A tangy translation of Proust's "Lemoine Affair"
"The Lemoine Affair," Marcel Proust's sendup of an early 20th-century scandal involving fake diamonds, has been reissued in a delicious new translation by Charlotte Mandell.
Special to The Seattle Times
"The Lemoine Affair"
by Marcel Proust, translated by Charlotte Mandell
Melville House, 94 pp., $10
Here's a delicious little bonbon for those who like sophisticated humor. The deeper your knowledge of French literature and history, the more fully you'll be able to appreciate the delicate weaponry Marcel Proust uses to skewer his fellow writers in this series of nine brief pastiches — getting in a few good jabs at himself along the way. It's hilarious.
Proust anchored his faux essays in "The Lemoine Affair" in an early 20th-century scandal: A fellow named Lemoine claimed to have discovered how to manufacture diamonds from coal and somehow managed to gull the president of DeBeers (the world's foremost diamond dealer) out of a million francs to get in on the action. Of course Lemoine ended up in jail, but not before his escapade had gotten a lot of press. Proust took the news story and filtered it through the minds of a handful of writers, including Balzac and Flaubert. His ability to mimic (and wildly exaggerate) their linguistic foibles is uncanny.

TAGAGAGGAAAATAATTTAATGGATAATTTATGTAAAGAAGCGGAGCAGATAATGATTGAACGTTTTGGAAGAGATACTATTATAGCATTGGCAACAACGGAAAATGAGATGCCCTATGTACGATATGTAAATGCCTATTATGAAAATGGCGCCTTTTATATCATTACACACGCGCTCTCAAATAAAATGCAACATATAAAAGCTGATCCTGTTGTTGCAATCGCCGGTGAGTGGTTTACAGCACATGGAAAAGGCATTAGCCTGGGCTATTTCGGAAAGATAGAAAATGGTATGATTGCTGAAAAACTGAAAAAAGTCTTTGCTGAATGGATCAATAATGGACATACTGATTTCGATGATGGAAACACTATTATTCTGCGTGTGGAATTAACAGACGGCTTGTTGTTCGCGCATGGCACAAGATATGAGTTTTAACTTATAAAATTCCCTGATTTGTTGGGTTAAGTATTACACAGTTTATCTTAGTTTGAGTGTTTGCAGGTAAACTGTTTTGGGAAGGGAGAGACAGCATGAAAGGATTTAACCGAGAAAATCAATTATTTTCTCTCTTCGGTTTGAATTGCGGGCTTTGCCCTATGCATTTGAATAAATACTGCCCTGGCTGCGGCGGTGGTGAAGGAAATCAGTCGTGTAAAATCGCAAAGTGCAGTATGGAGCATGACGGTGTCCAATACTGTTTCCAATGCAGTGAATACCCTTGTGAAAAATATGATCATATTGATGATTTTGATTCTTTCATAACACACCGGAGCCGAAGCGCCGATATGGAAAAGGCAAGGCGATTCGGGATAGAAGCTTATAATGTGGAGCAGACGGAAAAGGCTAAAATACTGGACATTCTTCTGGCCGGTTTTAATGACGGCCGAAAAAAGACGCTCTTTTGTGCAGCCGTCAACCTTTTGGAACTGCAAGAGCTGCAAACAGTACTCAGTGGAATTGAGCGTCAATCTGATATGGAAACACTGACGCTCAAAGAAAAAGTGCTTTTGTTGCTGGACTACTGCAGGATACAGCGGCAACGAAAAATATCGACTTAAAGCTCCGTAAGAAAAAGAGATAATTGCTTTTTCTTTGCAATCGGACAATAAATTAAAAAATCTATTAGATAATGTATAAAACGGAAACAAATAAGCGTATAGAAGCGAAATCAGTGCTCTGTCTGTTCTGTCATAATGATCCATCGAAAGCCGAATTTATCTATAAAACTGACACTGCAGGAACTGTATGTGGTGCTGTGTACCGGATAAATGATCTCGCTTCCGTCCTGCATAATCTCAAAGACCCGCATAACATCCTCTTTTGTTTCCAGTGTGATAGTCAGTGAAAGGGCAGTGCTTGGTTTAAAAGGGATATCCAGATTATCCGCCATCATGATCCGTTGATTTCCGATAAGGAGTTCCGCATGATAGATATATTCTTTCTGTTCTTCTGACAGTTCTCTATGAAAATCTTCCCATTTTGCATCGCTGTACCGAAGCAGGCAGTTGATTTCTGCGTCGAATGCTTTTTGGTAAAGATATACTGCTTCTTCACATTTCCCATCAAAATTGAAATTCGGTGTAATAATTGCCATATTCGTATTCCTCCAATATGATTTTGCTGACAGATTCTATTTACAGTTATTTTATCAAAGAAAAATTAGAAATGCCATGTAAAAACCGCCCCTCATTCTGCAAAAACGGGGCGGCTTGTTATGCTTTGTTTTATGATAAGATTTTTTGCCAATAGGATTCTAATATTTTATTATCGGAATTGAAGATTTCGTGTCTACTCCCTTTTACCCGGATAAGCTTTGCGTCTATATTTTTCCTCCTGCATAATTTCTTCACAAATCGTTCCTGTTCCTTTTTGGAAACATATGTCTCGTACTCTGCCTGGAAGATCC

The funniest part of these spoofs is how little these great minds actually have to say about Lemoine. Oh, the name-dropping! The learned asides! Sentences clad in grand thoughts skitter indiscriminately from subject to subject, pirouette until the reader is dizzy, then dart away with a triumphant flourish. (Think Tina Fey doing Sarah Palin.)
In the chapter titled "Critique of the novel by M. Gustave Flaubert on 'The Lemoine Affair' by Charles Sainte-Beuve, in his column in The Constitutional," moral outrage masquerades as literary criticism. Proust spoofs the critic attacking an essay Flaubert supposedly wrote about the scandal. At one point, Proust has the critic Sainte-Beuve shout his indignation directly at Flaubert: "And there is more reality in the smallest study by — I'll say Sénac or Meilhan, by Ramond or Althon Shée — than in yours, so laboriously inexact! Don't you yourself feel how wrong it is?"
Times are tough right now, and humor is in short supply. This little Proust, ably translated into English for the first time by Charlotte Mandell, is a good remedy to have on hand.
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